'Casablanca' star lives in the shadow of his character
Paul Henreid, who played Nazi resistence leader Victor Laszlo, never achieved the fame of some of the movie's other stars and played largely European-type roles.
VIENNA — "Welcome back to the fight," Nazi resistance leader Victor Laszlo says to Rick Blaine at the end of "Casablanca" – as the famous plane to Lisbon sputters and roars. "This time I know our side will win."
It's one of the finest Hollywood scenes ever – apotheosized by black and whites of Humphrey Bogart (Rick) and Ingrid Bergman (Ilsa Lund) face to face in the night fog, saying goodbye at the airport so her husband Laszlo can escape. They will always have Paris.
Of this trio, the elegant character of Laszlo, played by the refugee Austrian actor Paul Henreid, is nearly forgotten – in film and in real life. He went on to play roles as European types, Nazi heavies, and freedom fighters, as well as raised war bonds in Washington. But he got blacklisted in the McCarthy era for refusing to divulge the political views of fellow actors, and ended up directing TV fare for 25 years. Bogart got an Oscar nomination for "Casablanca." Henreid got typecast. He never broke free, becoming one of the countless Tinseltown footnotes who lived outside the Oscar glare.
Today Henreid's daughter, Monika, raised in the Los Angeles suburb of Brentwood, shuttles from the US to Vienna to reconstruct her father's life on film – a narrative itself synonymous with the 20th century whirlwinds that tossed European artists and intellectuals around like the characters in Casablanca itself.
"He played heroic screen characters but often got slapped around in life, so he constantly tried to reinvent himself," says Ms. Henreid, whose father died in 1992. "People think he is French. No one can pronounce his name. He is known as Victor Laszlo, but he spent much of his life in L.A., working and directing. He gave Richard Dreyfuss his first film job; he discovered Burt Reynolds. But it [being typecast] took a toll."
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Henreid came from an aristocratic Viennese family – his banker father was knighted, his mother owned a shop on the Herrengasse. He was twice blacklisted in Europe. He hung out with film director Otto Preminger and studied at the Max Reinhardt center. But in 1934 he refused to sign a Nazi loyalty oath that was part of a lucrative Berlin film contract. He escaped to London, worked on stage, but became a deportable alien after the Anchluss in 1938, when Hitler annexed Austria. Desperate to flee to America, he despaired when authorities told him the Austrian émigré list was full.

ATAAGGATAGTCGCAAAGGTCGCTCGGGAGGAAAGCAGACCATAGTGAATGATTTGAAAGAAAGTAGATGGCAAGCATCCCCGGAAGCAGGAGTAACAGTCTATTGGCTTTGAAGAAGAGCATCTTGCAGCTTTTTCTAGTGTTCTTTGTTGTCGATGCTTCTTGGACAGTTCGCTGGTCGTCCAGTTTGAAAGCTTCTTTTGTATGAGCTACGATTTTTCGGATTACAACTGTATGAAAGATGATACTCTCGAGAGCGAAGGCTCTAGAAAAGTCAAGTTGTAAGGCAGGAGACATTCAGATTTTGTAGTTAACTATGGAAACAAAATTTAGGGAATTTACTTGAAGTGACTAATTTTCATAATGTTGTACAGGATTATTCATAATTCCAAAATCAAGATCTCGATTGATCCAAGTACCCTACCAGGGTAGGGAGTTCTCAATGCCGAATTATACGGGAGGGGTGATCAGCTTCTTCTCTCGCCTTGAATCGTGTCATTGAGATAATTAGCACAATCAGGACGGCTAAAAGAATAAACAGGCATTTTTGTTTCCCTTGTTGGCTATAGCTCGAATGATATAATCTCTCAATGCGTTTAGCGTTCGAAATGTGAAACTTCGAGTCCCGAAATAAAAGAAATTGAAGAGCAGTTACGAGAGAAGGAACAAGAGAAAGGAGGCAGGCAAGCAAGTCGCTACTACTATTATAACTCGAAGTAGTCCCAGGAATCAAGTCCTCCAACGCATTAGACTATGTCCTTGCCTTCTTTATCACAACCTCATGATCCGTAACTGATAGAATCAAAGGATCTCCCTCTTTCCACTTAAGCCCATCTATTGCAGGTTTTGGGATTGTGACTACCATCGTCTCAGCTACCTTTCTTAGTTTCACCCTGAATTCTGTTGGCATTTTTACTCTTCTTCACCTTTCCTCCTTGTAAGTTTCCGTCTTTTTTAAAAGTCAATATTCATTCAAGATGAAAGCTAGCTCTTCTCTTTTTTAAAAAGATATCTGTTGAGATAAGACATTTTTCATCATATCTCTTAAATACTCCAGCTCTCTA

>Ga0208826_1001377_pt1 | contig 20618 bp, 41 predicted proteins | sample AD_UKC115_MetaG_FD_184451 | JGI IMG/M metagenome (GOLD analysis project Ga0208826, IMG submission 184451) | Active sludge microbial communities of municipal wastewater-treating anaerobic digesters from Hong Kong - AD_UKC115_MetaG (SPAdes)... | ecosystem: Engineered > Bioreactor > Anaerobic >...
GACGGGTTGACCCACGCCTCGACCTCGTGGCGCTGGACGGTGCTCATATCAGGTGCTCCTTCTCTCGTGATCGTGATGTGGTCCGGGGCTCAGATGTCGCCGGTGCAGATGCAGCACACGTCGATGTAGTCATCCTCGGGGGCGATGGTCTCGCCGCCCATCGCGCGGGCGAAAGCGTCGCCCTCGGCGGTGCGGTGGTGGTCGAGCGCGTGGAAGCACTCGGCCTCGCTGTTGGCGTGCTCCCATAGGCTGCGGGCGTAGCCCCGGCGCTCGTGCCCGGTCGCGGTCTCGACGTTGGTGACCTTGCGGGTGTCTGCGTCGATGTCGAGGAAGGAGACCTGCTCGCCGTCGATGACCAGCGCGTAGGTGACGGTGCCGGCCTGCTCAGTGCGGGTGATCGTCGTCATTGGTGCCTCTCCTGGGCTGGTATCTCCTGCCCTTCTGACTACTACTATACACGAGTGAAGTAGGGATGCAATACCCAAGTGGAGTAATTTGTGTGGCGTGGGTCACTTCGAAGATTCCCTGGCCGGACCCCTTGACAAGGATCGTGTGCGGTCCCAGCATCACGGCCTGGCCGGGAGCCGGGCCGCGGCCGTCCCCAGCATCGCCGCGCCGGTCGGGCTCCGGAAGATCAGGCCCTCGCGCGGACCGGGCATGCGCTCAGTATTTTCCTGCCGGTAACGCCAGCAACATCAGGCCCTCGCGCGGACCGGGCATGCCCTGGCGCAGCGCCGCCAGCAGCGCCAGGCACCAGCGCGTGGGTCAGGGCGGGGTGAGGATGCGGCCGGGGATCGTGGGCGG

Then a US consulate official noticed Henreid's birthplace, Trieste, formerly a part of Austria but by then in Italy. "Oh, we've got lots of space on the Italian list," his daughter says the consular official told him. "When would you like to go?"
"Tomorrow," he answered.
Henreid created a European home in Los Angeles, a "Viennese island." It was a refuge for artists like Arthur Rubenstein, who practiced piano there, and for a never-ending troupe of scholars and intellectuals from the Old World.
Henreid existed half in and half out of Hollywood. "We didn't have Hollywood parties; it wasn't a celebrity center," his daughter says. "My father was close to Bette Davis, but we didn't live in Beverly Hills."
They had a nanny, a housekeeper, a cook, a French teacher, a gardener. "Sports wasn't something you talked about, it was something you did. You played tennis and rode horses every day," Monika Henreid says. "My mother taught the cook how to prepare Viennese food. It was very Old Europe. If the door to my parent's part of the house was closed, you didn't go in, you didn't even think about knocking."